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posted by Arlene (Beth)7:24 PM

Saturday, June 21, 2008


Tomato Love!

scene from the Ferry Plaza Farmer's Market, San Francisco, CaliforniaIt is relentlessly, oppressively hot in San Francisco today, but nothing could stand between me and a sack of heirloom tomatoes. The Ferry Building Marketplace Farmers' Market ( was a complete madhouse, but it was filled with heavenly summer foods. I managed to buy some of those foods and flee before the heat cooked me completely.

Heirloom tomatoes are in. They are REALLY in. They are everywhere, in all of their multicolor glory. Red, of course, but also red-with-green, red with green stripes, green with red stripes, yellow, orange, yellow with green and red stripes, nearly purple...

I tried to restrain myself: this market is famous for its organics and its expense, and I emptied my wallet at the same time I filled one tote bag. I did managae to resist falling into the long line at the Blue Bottle Coffee stand (, to even my own surprise. But it was a great haul:

-ripe boysenberries
-the aforementioned heirloom tomatoes
-flat leaf parsley
-green onions
-Acme green olive bread
-mixed lettuces with nasturtium flowers
-fromage blanc with fresh herbs
-aged fromage blanc.

Those last two items were from Cowgirl Creamery (, and I have astutely avoided their booth and store in the past because of tales of cheese addiction from friends. I figured that a visit would not aid my ongoing journey toward veganism... But Steven called me up and asked for cheese, and so I went for it. Yes, the cheeses are divine, organic, and local. Don't make me confess how much I liked them, okay? Let's move on.


Today's menu: a light lunch of fresh boysenberries, Acme olive bread with Kalamanta extra virgin olive oil, fromage blanc with herbs, and a cold glass of pinot grigio.

Snack: fresh nectarines.

Proto-dinner: a salad of fresh mixed lettuces, radishes, heirloom tomatoes, green onions, and avocado in a dressing of olive oil, white and regular balsamic vinegar, fresh basil, fresh oregano (from the garden) and young garlic, served with a homemade lime/lemonade.

Dinner: linguine tossed in pesto sauce (basil, parsley, garlic, olive oil) with diced heirloom tomatoes and pine nuts.

Happiness can sometimes be purchased.

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posted by Arlene (Beth)10:50 PM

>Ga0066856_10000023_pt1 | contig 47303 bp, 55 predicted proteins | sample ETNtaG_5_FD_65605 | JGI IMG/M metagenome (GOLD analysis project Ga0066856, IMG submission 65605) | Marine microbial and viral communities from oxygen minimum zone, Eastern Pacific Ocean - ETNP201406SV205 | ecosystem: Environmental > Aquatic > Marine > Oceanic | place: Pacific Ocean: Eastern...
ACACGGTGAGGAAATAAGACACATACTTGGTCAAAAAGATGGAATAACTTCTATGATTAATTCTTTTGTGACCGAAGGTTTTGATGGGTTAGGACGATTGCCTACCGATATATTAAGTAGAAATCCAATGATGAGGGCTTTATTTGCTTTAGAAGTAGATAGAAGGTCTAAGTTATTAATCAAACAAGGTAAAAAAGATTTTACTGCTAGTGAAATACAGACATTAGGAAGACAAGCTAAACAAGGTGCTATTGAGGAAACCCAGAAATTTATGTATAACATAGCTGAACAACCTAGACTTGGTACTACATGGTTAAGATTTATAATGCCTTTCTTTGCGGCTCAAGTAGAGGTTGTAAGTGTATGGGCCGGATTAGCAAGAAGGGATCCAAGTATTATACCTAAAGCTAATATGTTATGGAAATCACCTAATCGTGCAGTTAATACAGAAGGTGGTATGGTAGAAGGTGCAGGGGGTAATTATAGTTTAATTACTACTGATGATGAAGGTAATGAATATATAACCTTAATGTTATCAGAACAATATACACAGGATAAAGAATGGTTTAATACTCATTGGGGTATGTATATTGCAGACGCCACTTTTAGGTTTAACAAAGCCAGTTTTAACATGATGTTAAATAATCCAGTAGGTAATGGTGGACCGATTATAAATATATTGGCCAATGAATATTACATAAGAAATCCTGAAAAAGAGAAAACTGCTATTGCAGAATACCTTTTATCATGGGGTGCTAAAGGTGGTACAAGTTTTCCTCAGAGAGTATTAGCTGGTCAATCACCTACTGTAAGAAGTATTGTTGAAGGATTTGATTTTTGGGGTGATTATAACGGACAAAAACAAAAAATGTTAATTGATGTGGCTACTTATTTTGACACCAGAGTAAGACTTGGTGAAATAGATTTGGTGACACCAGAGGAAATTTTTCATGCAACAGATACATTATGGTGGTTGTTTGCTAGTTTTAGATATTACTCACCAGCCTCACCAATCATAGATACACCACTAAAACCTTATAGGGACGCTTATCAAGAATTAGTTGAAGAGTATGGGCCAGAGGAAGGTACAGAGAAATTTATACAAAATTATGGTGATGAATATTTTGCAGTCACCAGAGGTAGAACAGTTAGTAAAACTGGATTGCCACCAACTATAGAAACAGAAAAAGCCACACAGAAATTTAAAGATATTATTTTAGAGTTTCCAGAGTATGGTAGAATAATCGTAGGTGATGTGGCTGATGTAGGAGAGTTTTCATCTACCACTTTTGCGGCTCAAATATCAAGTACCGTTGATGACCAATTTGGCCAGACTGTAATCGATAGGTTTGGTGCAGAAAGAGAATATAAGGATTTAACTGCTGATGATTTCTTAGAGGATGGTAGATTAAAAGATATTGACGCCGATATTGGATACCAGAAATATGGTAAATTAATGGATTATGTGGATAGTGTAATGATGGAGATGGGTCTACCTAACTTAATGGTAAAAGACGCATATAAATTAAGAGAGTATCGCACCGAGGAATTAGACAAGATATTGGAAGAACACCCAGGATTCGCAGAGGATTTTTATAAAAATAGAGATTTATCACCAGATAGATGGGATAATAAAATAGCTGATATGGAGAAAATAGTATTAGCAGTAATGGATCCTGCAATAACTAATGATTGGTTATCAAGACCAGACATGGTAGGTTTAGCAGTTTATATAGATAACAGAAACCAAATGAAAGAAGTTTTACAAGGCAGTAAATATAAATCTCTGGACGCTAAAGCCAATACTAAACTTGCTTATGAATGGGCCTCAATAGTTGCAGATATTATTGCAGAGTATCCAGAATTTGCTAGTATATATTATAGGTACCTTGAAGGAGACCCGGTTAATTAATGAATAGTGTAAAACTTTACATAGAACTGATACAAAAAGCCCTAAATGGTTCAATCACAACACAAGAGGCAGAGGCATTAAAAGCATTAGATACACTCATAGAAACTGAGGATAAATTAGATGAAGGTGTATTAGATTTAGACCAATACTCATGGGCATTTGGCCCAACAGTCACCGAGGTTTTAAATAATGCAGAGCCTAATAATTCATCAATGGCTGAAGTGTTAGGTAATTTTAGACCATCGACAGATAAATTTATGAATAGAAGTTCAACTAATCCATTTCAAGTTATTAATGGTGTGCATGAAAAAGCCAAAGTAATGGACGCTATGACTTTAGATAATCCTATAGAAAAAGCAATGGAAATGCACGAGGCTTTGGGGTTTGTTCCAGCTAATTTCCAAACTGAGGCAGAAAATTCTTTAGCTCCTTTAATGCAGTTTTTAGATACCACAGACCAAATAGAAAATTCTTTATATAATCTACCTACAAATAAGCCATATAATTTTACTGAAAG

Evolve: Be Sarcastic.

A friend who knows me well sent me the article Sarcasm Seen as Evolutionary Survival Skill, by Meredith F. Small (, a light-hearted article about how not understanding sarcasm is a sort of pathology. The parahippocampal gyrus (, which helps people recognize certain visual contexts, may also play a role in recognizing social contexts, which is necessary to recognize sarcasm (which is context-based). People with injuries to this part of the brain often can no longer respond appropriately to sarcasm.

I already think that people who don't get sarcasm have something wrong with them: it is always nice when research backs this up.


Iíve recently ranted to friends about how some of my colleagues fail to Ďgetí and respond to either sarcasm or any complex humor. It's not just my humor, and it's not the contexts. Itís not just the youth of my colleagues: it isÖ some major lack of awareness on their part.

Example: I tried to persuade a male colleague to install SuperPoke in Facebook. To paraphrase our conversation:
Him: Iím not going to install SuperPoke. It doesnít sound right. Iím a poke giver, not a receiver, if you know what I mean.

Me: Thatís not what your best guy friend said about you last night.

Him: Yipes!
I told this story to several male friends, and they all IMMEDIATELY came up with better responses than ďyipesĒ that followed the same tone I had set. They gave comments like: my best guy friend was supposed to keep that secret between us; Iím only a receiver when thereís money involved; etc., all delivered wittily. They recognized that my comment was silly, and replied in kind.

I couldnít believe this colleague failed so miserably. So I wrote again, and gave him another chance, explaining that my preposterous slander against his reputation (in the e-mail chain that was still attached) was supposed to be responded to with an equally preposterous defense.

He replied that he had absolutely no idea what I was talking about.

Meanwhile, within his same social network, another guy got commentary from a female friend. She wrote on his "wall" that she was bitterly offended that his girlfriend was not abundantly represented on his page, and demanded that the situation be remedied, all in an obviously over-the-top, humorous tone. Her next message was a response to an unseen reply, explaining the nature of hyperbole to him, explicitly stating that exaggeration is often used in humor. This indicates that he completely failed to get what she was doing.

Neither of these English-speaking boys is from the Bay Area, and text is a complex communications medium in which nuance requires more effort to interpret, but... But...

In contrast, my long-term friends SPOIL me with lightning fast, witty repartee. Thank you, sarcastic friends! No, really, I mean that sincerely. Really! Oh, come on...